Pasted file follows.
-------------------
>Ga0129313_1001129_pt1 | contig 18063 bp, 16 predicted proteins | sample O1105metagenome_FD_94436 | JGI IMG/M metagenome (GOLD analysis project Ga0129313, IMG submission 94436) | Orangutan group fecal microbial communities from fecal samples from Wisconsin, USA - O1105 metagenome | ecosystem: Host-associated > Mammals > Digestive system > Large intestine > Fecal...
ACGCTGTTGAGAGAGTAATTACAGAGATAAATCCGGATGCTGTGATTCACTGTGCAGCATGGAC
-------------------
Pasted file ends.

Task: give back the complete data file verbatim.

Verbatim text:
>Ga0129313_1001129_pt1 | contig 18063 bp, 16 predicted proteins | sample O1105metagenome_FD_94436 | JGI IMG/M metagenome (GOLD analysis project Ga0129313, IMG submission 94436) | Orangutan group fecal microbial communities from fecal samples from Wisconsin, USA - O1105 metagenome | ecosystem: Host-associated > Mammals > Digestive system > Large intestine > Fecal...
ACGCTGTTGAGAGAGTAATTACAGAGATAAATCCGGATGCTGTGATTCACTGTGCAGCATGGAC